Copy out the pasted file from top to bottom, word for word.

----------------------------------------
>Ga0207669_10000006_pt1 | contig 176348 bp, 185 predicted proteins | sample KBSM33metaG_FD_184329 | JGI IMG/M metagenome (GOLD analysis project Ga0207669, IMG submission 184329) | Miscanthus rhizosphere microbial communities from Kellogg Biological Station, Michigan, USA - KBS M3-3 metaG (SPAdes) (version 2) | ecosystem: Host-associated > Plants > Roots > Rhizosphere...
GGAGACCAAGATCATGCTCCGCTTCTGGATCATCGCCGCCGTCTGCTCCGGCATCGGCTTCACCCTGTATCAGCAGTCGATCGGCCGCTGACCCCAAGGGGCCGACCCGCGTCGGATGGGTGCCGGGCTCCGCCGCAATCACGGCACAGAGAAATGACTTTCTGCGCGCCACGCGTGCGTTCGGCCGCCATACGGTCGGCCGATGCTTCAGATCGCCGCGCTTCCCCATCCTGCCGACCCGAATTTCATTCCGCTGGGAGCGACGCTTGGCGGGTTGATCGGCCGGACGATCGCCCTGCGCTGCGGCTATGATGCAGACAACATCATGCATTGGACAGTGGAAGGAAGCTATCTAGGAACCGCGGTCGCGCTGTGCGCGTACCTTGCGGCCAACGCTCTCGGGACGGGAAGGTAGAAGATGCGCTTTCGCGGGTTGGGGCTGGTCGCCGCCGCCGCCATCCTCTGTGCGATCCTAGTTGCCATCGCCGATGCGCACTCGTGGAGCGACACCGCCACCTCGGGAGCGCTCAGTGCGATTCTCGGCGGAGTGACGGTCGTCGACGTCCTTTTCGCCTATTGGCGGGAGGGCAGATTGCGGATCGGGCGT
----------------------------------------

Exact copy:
>Ga0207669_10000006_pt1 | contig 176348 bp, 185 predicted proteins | sample KBSM33metaG_FD_184329 | JGI IMG/M metagenome (GOLD analysis project Ga0207669, IMG submission 184329) | Miscanthus rhizosphere microbial communities from Kellogg Biological Station, Michigan, USA - KBS M3-3 metaG (SPAdes) (version 2) | ecosystem: Host-associated > Plants > Roots > Rhizosphere...
GGAGACCAAGATCATGCTCCGCTTCTGGATCATCGCCGCCGTCTGCTCCGGCATCGGCTTCACCCTGTATCAGCAGTCGATCGGCCGCTGACCCCAAGGGGCCGACCCGCGTCGGATGGGTGCCGGGCTCCGCCGCAATCACGGCACAGAGAAATGACTTTCTGCGCGCCACGCGTGCGTTCGGCCGCCATACGGTCGGCCGATGCTTCAGATCGCCGCGCTTCCCCATCCTGCCGACCCGAATTTCATTCCGCTGGGAGCGACGCTTGGCGGGTTGATCGGCCGGACGATCGCCCTGCGCTGCGGCTATGATGCAGACAACATCATGCATTGGACAGTGGAAGGAAGCTATCTAGGAACCGCGGTCGCGCTGTGCGCGTACCTTGCGGCCAACGCTCTCGGGACGGGAAGGTAGAAGATGCGCTTTCGCGGGTTGGGGCTGGTCGCCGCCGCCGCCATCCTCTGTGCGATCCTAGTTGCCATCGCCGATGCGCACTCGTGGAGCGACACCGCCACCTCGGGAGCGCTCAGTGCGATTCTCGGCGGAGTGACGGTCGTCGACGTCCTTTTCGCCTATTGGCGGGAGGGCAGATTGCGGATCGGGCGT